June 18, 2021

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Gujiya Recipe (Sweet Fried Pastry)

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Gujiya Recipe (Fried and Baked) » Dassana’s Veg Recipes

Learn to make the popular Gujiya recipe that is a classic North Indian sweet of crisp, flaky pastry filled with khoya (milk solids) and nuts stuffing. Gujia is generally fried but in this recipe post, I am sharing both the fried and baked versions. Take your pick and enjoy making these traditional sweet for Holi or Diwali festival.

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What is Gujiya

Gujiya are crescent shaped filled pastry that are deep fried. The traditional gujiya recipe has a filling of sweeetned khoya or mawa (milk solids), cardamom and some nuts.

These delish fried pastries resembles the Mexican empanadas. In fact gujia are very much popular in North India, especially during the Holi festival.

You will get to see many variations of gujiya in the sweet shops during Holi. Gujia is made on both Holi and Diwali festivals.

On the eve of Holi I make either Puran Poli, Karanji or gujiya.

Gujiya vs Karanji

Karanji and gujiya are similar sweets, except for the stuffing.

Karanji which is popular in Maharashtra has a stuffing of coconut, poppy seeds, sesame seeds and nuts.

Whereas guijiya has a stuffing of khoya with dry fruits. In some variations desiccated coconut is also added. But I do not add coconut to the khoya stuffing.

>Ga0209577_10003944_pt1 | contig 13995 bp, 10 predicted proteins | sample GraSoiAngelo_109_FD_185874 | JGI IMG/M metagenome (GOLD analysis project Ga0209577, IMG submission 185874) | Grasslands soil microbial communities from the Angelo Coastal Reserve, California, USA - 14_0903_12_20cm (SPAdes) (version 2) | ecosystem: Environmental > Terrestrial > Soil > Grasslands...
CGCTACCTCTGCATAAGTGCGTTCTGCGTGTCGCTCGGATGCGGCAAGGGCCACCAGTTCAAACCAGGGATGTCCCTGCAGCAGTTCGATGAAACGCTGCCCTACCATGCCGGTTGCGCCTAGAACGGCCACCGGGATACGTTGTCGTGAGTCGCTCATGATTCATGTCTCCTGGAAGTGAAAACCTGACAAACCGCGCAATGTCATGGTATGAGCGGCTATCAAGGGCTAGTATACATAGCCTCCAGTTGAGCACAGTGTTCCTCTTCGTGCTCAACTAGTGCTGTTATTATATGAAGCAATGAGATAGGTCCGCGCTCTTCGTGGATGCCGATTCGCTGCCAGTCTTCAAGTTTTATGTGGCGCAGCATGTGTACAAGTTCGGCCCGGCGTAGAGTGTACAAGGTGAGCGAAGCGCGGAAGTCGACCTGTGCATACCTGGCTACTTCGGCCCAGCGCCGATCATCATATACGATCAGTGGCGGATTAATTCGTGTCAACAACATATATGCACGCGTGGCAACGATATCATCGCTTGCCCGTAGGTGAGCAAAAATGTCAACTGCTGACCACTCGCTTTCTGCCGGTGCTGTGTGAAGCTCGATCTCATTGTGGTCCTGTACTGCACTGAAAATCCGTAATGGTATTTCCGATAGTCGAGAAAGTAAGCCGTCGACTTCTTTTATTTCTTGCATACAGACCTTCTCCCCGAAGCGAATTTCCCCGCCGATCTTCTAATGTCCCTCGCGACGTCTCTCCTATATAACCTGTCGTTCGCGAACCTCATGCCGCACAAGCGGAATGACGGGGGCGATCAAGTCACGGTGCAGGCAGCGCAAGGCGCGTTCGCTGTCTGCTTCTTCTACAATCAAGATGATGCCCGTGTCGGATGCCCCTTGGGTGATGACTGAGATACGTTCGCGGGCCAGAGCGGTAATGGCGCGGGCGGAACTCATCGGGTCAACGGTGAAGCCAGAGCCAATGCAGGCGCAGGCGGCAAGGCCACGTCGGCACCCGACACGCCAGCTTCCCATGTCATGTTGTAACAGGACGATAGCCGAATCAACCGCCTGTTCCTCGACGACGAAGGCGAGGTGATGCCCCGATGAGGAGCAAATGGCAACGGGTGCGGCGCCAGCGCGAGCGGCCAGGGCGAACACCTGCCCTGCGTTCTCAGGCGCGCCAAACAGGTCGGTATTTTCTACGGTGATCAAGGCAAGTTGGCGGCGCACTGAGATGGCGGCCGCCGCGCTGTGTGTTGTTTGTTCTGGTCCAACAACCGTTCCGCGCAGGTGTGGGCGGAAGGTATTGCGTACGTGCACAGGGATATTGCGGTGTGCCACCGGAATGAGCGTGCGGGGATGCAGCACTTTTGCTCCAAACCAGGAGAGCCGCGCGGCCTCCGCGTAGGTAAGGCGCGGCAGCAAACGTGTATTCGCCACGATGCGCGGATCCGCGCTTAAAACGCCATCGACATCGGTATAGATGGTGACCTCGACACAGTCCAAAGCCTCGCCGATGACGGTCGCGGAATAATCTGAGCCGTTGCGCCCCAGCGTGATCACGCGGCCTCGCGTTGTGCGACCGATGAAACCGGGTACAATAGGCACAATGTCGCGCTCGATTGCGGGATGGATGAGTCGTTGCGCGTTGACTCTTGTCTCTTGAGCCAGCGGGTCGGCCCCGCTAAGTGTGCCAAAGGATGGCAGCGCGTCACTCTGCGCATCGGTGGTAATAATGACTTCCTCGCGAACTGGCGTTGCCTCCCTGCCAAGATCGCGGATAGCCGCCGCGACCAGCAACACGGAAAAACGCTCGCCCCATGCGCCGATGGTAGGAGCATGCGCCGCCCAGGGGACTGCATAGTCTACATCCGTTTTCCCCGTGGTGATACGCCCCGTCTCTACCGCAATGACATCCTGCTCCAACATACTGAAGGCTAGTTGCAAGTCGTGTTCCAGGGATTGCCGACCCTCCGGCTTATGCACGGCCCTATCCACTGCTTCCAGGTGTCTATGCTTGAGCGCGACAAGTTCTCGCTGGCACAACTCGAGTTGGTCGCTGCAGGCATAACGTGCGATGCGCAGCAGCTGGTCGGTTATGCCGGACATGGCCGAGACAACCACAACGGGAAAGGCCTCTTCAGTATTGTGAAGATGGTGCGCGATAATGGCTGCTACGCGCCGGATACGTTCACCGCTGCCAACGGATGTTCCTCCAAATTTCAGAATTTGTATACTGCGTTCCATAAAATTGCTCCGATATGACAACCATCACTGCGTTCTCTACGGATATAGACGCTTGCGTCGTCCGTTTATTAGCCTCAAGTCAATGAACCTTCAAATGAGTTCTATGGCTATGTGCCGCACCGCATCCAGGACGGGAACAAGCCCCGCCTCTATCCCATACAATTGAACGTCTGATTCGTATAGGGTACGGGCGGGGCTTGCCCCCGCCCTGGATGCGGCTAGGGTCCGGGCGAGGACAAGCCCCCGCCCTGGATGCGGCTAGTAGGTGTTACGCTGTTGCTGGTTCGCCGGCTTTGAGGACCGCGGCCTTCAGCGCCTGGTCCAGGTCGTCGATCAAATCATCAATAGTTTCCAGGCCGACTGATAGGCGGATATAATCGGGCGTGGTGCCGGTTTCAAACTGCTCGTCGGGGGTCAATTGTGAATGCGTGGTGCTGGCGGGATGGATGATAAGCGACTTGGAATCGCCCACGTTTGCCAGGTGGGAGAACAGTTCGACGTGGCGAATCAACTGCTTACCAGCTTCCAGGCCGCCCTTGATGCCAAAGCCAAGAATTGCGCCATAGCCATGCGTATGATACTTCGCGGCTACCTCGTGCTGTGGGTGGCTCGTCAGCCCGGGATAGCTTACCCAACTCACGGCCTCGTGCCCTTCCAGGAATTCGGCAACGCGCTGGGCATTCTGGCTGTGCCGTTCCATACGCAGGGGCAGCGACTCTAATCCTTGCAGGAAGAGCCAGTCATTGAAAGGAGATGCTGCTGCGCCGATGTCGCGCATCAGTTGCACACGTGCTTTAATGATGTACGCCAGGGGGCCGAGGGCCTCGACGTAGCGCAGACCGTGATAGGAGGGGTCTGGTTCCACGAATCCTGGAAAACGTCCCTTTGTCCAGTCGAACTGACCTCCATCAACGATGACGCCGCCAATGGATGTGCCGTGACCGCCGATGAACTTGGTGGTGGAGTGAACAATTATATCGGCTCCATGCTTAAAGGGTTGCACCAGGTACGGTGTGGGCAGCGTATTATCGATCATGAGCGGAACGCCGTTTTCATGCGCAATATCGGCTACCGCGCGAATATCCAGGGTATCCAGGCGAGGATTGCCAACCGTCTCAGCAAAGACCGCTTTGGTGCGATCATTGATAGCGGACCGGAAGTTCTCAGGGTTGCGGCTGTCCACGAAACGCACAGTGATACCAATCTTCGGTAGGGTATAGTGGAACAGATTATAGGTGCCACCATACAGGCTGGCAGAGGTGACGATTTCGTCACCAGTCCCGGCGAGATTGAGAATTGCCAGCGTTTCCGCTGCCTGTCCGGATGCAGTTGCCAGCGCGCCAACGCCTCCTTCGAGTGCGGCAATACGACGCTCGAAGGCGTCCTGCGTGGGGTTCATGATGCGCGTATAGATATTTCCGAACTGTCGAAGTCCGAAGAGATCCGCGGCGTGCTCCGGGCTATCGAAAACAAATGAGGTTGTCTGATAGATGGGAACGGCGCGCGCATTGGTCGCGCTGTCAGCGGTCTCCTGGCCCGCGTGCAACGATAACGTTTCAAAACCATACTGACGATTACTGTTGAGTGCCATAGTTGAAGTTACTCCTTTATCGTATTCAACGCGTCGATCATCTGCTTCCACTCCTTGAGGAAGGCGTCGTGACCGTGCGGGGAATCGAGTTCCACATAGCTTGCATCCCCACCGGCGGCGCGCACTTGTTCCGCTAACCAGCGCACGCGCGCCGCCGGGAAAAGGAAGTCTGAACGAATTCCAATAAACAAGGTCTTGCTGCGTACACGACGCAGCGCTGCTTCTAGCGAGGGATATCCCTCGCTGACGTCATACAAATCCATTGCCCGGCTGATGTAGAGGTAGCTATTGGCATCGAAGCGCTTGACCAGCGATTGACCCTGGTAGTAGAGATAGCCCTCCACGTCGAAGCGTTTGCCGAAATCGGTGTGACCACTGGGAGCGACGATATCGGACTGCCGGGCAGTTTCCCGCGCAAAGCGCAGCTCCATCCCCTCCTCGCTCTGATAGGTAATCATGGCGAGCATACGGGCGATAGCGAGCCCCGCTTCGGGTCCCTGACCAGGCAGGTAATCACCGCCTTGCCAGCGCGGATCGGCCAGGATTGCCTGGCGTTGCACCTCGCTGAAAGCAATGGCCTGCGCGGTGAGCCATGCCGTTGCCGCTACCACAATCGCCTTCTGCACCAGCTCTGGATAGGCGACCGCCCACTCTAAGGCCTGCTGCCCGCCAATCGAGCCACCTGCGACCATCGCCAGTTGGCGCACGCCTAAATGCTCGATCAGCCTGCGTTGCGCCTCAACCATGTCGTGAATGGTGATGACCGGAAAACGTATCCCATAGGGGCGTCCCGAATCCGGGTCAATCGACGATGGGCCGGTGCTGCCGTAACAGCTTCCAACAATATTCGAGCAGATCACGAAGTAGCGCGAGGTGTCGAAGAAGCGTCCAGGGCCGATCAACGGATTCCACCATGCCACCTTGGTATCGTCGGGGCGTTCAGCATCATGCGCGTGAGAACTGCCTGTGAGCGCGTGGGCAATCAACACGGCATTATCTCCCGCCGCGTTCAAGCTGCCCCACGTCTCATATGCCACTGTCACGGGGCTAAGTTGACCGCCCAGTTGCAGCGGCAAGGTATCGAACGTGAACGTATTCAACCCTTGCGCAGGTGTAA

The varied and unique fillings give a completely different taste, texture and flavor to both the gujiya and karanji.

About This Recipe

My gujiya recipe is the traditional North Indian recipe and is made with the stuffing of khoya, sugar and nuts.

Generally, in a gujia, the outer pastry is made of all-purpose flour. But you can break away from the norm and make the pastry dough with whole wheat flour.

In this recipe, I have included half-half of both all-purpose flour and whole wheat flour.

I baked some gujiya and fried the rest and have illustrated both the baking and fried methods in the step by step guide.

Texture and taste wise the fried gujiya are definitely much better. However for health reasons and to cut down on the fat you can easily bake them when making this gujiya recipe.

Step-by-Step Guide

How to make Gujiya

Make Pastry Dough

1. In a bowl take 1 cup whole wheat flour (atta), 1 cup all-purpose flour (maida) and ¼ teaspoon salt.

You can include 2 cups of all-purpose flour OR 2 cups of whole wheat flour. Overall you need 2 cups of flour + ¼ teaspoon salt.

*Do check the Notes section of the recipe card to know about water proportion if using only whole wheat flour or all-purpose flour.

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2. Heat 2 tablespoons ghee (clarified butter) in a small pan or bowl until it melts and becomes warm.

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3. Pour the warm ghee on the flours.

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4. First mix with a spoon. Then rub and mix the ghee with the flours, with your fingertips to form a bread crumb like texture.

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5. Add ⅓ to ½ cup water in parts and begin to knead. The amount of water needed will depend on the quality and texture of flour.

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6. Knead the dough until it is firm and tight.

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7. Cover with a moist kitchen napkin and set aside for 30 minutes.

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Make Stuffing

8. Chop 10 cashews, 10 almonds, 10 pistachios and ½ tablespoon raisins. Set aside.

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9. Melt ½ tablespoon ghee in a pan on a low heat.